“How Bruce Lee Changed the World” originally aired on the History Channel, and it’s a great documentary for Bruce Lee fans. It tracks his short life until his mysterious death at the age of 32, just months before the release of his only U.S. film – “Enter the Dragon.” The documentary features interviews with some of the many people he influenced – from Jackie Chan to John Woo, Brett Ratner, LL Cool J, and Stan Lee. It also features seldom-seen interviews with Bruce Lee as he discusses his craft. Check it out!
Illustration by Brian Smith, Copyright Bullz-Eye.com, LLC
I’d be depressed about this news no matter what, given Carradine’s impressive body of work, which includes the classic TV series, “Kung Fu,” as well as such films as “Death Race 2000,” “Bound for Glory” (where he played Woody Guthrie), “Q: The Winged Serpent” (one of my favorite cult sci-fi/horror flicks), and, most recently, Quentin Tarantino’s “Kill Bill” films. But what really hits home is that I actually interviewed Carradine last year, when he was doing the promotional rounds for “Kung Fu Killer,” the miniseries which reunited him with his “Kill Bill” co-star, Daryl Hannah.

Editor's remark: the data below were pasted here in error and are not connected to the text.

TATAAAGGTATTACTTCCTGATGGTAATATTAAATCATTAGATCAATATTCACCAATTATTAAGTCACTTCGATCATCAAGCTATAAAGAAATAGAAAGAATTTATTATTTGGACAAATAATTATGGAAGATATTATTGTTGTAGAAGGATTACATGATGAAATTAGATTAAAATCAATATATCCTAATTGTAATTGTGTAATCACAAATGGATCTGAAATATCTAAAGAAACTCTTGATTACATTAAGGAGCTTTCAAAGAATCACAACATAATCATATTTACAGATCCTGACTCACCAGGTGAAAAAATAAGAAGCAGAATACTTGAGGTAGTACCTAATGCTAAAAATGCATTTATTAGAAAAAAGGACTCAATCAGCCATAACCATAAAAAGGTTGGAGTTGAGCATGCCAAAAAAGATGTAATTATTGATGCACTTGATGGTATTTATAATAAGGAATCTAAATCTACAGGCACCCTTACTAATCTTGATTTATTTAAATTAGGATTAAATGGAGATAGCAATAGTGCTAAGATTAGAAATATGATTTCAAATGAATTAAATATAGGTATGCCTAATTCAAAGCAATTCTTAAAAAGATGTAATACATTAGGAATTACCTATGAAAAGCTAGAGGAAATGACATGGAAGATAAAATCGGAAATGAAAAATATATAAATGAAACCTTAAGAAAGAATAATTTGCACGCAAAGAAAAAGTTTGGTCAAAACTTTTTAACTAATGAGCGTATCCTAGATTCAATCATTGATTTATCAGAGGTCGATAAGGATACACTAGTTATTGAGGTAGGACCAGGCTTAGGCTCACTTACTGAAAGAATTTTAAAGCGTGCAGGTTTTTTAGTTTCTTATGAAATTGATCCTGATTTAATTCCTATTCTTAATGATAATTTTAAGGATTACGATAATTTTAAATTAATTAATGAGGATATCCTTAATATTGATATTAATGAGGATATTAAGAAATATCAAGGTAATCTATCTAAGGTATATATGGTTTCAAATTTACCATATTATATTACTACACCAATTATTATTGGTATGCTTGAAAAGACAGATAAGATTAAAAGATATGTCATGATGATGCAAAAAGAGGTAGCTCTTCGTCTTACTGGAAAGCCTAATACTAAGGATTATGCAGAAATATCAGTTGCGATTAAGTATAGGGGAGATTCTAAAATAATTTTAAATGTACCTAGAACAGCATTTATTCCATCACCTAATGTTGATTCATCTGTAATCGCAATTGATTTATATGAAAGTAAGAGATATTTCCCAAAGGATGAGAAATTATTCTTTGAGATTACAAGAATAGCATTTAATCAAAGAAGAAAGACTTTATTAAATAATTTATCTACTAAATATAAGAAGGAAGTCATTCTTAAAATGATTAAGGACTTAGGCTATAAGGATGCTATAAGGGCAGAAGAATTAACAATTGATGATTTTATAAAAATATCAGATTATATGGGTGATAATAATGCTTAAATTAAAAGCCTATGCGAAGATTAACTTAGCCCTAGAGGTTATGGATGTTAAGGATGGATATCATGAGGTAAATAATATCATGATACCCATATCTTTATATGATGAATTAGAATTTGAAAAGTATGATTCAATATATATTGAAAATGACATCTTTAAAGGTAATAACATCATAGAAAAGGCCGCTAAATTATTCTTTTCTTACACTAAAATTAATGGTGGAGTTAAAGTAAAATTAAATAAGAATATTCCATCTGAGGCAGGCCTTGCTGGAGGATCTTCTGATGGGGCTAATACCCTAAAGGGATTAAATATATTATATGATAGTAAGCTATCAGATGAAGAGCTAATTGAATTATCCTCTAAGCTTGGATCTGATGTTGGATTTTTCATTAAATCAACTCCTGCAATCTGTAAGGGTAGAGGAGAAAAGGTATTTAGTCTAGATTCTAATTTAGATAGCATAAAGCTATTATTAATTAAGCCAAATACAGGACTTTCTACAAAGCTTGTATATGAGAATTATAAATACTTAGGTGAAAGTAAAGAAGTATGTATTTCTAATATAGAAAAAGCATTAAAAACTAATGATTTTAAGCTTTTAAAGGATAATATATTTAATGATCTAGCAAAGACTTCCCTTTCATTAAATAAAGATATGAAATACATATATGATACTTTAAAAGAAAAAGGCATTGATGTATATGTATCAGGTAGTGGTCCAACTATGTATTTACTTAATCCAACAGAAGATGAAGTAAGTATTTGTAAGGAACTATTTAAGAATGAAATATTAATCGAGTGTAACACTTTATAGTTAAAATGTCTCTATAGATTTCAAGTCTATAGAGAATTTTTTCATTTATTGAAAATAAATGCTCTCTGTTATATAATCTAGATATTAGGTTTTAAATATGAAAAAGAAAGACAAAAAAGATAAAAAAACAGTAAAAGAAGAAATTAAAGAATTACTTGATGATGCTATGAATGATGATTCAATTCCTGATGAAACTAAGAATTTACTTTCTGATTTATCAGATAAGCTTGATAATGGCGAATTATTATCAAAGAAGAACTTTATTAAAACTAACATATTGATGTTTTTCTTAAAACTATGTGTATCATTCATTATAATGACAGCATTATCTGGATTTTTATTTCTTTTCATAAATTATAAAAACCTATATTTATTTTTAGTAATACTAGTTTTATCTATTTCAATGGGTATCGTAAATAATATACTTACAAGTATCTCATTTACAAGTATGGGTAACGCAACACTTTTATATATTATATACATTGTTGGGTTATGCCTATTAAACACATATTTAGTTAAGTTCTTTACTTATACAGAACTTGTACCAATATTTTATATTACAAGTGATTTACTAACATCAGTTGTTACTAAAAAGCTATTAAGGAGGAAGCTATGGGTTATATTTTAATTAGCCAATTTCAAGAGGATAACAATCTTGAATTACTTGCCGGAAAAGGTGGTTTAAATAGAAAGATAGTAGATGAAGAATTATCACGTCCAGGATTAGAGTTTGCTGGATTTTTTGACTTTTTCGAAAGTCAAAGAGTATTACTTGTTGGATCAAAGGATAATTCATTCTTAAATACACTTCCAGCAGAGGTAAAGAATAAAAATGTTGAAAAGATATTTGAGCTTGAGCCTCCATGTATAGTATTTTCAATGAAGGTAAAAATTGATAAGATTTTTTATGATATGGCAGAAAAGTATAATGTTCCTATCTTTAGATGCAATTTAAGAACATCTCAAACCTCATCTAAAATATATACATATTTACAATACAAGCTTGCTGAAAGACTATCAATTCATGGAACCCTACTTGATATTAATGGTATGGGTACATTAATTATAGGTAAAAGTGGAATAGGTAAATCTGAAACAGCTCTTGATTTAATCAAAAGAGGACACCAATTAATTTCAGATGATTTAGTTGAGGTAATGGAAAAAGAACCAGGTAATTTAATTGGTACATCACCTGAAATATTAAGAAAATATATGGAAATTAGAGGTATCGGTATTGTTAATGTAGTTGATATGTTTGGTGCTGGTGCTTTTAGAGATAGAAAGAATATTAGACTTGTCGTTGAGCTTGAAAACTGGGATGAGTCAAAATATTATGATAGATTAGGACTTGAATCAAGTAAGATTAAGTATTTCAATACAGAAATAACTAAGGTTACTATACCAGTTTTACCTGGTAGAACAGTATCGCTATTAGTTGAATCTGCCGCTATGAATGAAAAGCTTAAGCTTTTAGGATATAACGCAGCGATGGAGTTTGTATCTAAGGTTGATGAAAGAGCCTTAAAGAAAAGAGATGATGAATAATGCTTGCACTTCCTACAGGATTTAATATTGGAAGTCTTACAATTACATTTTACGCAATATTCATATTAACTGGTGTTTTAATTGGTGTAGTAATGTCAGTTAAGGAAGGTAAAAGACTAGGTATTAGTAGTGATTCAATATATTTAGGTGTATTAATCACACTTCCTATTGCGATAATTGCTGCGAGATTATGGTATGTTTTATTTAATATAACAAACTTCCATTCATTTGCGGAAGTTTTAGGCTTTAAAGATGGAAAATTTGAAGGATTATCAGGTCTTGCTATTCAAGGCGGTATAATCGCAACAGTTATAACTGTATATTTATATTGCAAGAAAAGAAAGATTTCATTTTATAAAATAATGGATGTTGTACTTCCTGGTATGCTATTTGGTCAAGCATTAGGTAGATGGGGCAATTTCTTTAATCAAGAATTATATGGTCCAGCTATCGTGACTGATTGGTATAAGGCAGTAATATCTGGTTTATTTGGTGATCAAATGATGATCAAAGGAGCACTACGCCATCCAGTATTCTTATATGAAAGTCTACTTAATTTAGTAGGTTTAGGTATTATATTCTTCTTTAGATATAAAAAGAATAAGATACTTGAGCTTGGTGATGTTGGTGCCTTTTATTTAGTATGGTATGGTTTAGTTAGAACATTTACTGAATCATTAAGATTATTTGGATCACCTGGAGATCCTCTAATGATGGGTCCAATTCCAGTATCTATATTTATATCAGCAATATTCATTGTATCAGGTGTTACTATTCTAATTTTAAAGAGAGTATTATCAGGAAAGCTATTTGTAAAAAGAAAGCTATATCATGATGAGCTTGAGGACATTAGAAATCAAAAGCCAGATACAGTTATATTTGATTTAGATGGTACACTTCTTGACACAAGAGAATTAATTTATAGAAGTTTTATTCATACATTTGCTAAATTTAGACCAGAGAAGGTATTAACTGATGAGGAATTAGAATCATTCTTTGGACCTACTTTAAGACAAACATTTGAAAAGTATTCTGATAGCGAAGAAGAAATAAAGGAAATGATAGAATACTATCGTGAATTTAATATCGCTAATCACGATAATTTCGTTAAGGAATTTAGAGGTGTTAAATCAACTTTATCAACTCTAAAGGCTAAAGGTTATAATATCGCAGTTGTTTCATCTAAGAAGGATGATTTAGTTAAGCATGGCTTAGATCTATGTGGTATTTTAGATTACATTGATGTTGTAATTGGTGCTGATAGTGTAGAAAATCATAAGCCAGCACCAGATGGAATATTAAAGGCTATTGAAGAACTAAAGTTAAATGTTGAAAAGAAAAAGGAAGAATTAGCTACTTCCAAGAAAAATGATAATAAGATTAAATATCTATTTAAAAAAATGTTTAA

When I heard the news, I immediately thought back to these particular comments, which came about after I asked him how much longer he thought he could get away with playing a bad-ass:
Well, it’s almost a vanity of mine that I can still do this stuff when I’m 70. I think I can probably still do it when I’m in my 80s, but we’ll have to see. But I don’t really feel like I’m getting any older. I don’t know what that’s about…but I’m happy about it! I don’t hurt, I don’t much get tired, there doesn’t seem to be much that I can’t still do, and there are even some things that I didn’t used to be able to do that I can do now. I actually seem to be getting stronger, and I have more endurance and everything. I don’t know, I can’t explain it.
Wow, that makes me sad.
It also makes me very skeptical of the current reports that he may have taken his own life. (As of this writing, they’re still unconfirmed.) Suicide would go against not only the things he said during our conversation but, indeed, that he’s said in just about every interview I’ve ever read or seen with the guy. He always seemed to be as inherently spiritual as the character who brought him his greatest fame. I’m sure he’d be at peace with himself at the moment of his passing, but it just feels unlikely to me that he’d opt to be the one who chose that moment.
By the way, I think this is the first time someone I’ve interviewed for Bullz-Eye has died. Let’s hope that, despite our editor-in-chief’s comment when I mentioned this fact, it does not signify the beginning of “the Bullz-Eye curse.”
Rest in peace, grasshopper. At least we’ve got a lot of great work to remember you by…
And, of course, we’d be remiss if we didn’t offer up what’s arguably Carradine’s signature scene within the “Kill Bill” films: